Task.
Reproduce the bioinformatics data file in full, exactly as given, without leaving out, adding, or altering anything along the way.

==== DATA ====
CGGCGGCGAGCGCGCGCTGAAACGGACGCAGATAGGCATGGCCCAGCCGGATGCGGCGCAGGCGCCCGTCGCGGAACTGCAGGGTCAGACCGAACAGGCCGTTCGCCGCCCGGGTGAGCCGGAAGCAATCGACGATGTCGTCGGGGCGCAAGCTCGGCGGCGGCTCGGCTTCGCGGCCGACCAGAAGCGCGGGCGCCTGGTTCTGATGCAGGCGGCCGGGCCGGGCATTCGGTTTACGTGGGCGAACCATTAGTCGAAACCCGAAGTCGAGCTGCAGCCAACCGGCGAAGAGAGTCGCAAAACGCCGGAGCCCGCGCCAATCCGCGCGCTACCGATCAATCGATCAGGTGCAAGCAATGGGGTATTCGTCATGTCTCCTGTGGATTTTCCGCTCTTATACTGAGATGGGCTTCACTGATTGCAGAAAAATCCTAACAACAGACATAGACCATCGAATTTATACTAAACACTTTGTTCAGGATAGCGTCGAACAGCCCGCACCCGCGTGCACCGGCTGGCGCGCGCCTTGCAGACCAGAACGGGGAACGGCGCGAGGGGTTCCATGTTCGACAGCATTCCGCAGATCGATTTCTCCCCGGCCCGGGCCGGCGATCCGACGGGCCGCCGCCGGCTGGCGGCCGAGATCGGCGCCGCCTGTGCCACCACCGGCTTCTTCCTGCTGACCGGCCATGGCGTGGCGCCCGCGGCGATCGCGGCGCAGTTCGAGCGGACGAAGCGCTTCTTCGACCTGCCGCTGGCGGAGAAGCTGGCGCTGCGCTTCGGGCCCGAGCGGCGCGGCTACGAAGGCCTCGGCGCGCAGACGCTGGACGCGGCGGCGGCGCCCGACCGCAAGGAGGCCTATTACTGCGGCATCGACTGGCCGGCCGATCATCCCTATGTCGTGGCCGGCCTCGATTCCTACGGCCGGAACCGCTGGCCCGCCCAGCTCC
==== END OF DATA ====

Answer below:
CGGCGGCGAGCGCGCGCTGAAACGGACGCAGATAGGCATGGCCCAGCCGGATGCGGCGCAGGCGCCCGTCGCGGAACTGCAGGGTCAGACCGAACAGGCCGTTCGCCGCCCGGGTGAGCCGGAAGCAATCGACGATGTCGTCGGGGCGCAAGCTCGGCGGCGGCTCGGCTTCGCGGCCGACCAGAAGCGCGGGCGCCTGGTTCTGATGCAGGCGGCCGGGCCGGGCATTCGGTTTACGTGGGCGAACCATTAGTCGAAACCCGAAGTCGAGCTGCAGCCAACCGGCGAAGAGAGTCGCAAAACGCCGGAGCCCGCGCCAATCCGCGCGCTACCGATCAATCGATCAGGTGCAAGCAATGGGGTATTCGTCATGTCTCCTGTGGATTTTCCGCTCTTATACTGAGATGGGCTTCACTGATTGCAGAAAAATCCTAACAACAGACATAGACCATCGAATTTATACTAAACACTTTGTTCAGGATAGCGTCGAACAGCCCGCACCCGCGTGCACCGGCTGGCGCGCGCCTTGCAGACCAGAACGGGGAACGGCGCGAGGGGTTCCATGTTCGACAGCATTCCGCAGATCGATTTCTCCCCGGCCCGGGCCGGCGATCCGACGGGCCGCCGCCGGCTGGCGGCCGAGATCGGCGCCGCCTGTGCCACCACCGGCTTCTTCCTGCTGACCGGCCATGGCGTGGCGCCCGCGGCGATCGCGGCGCAGTTCGAGCGGACGAAGCGCTTCTTCGACCTGCCGCTGGCGGAGAAGCTGGCGCTGCGCTTCGGGCCCGAGCGGCGCGGCTACGAAGGCCTCGGCGCGCAGACGCTGGACGCGGCGGCGGCGCCCGACCGCAAGGAGGCCTATTACTGCGGCATCGACTGGCCGGCCGATCATCCCTATGTCGTGGCCGGCCTCGATTCCTACGGCCGGAACCGCTGGCCCGCCCAGCTCC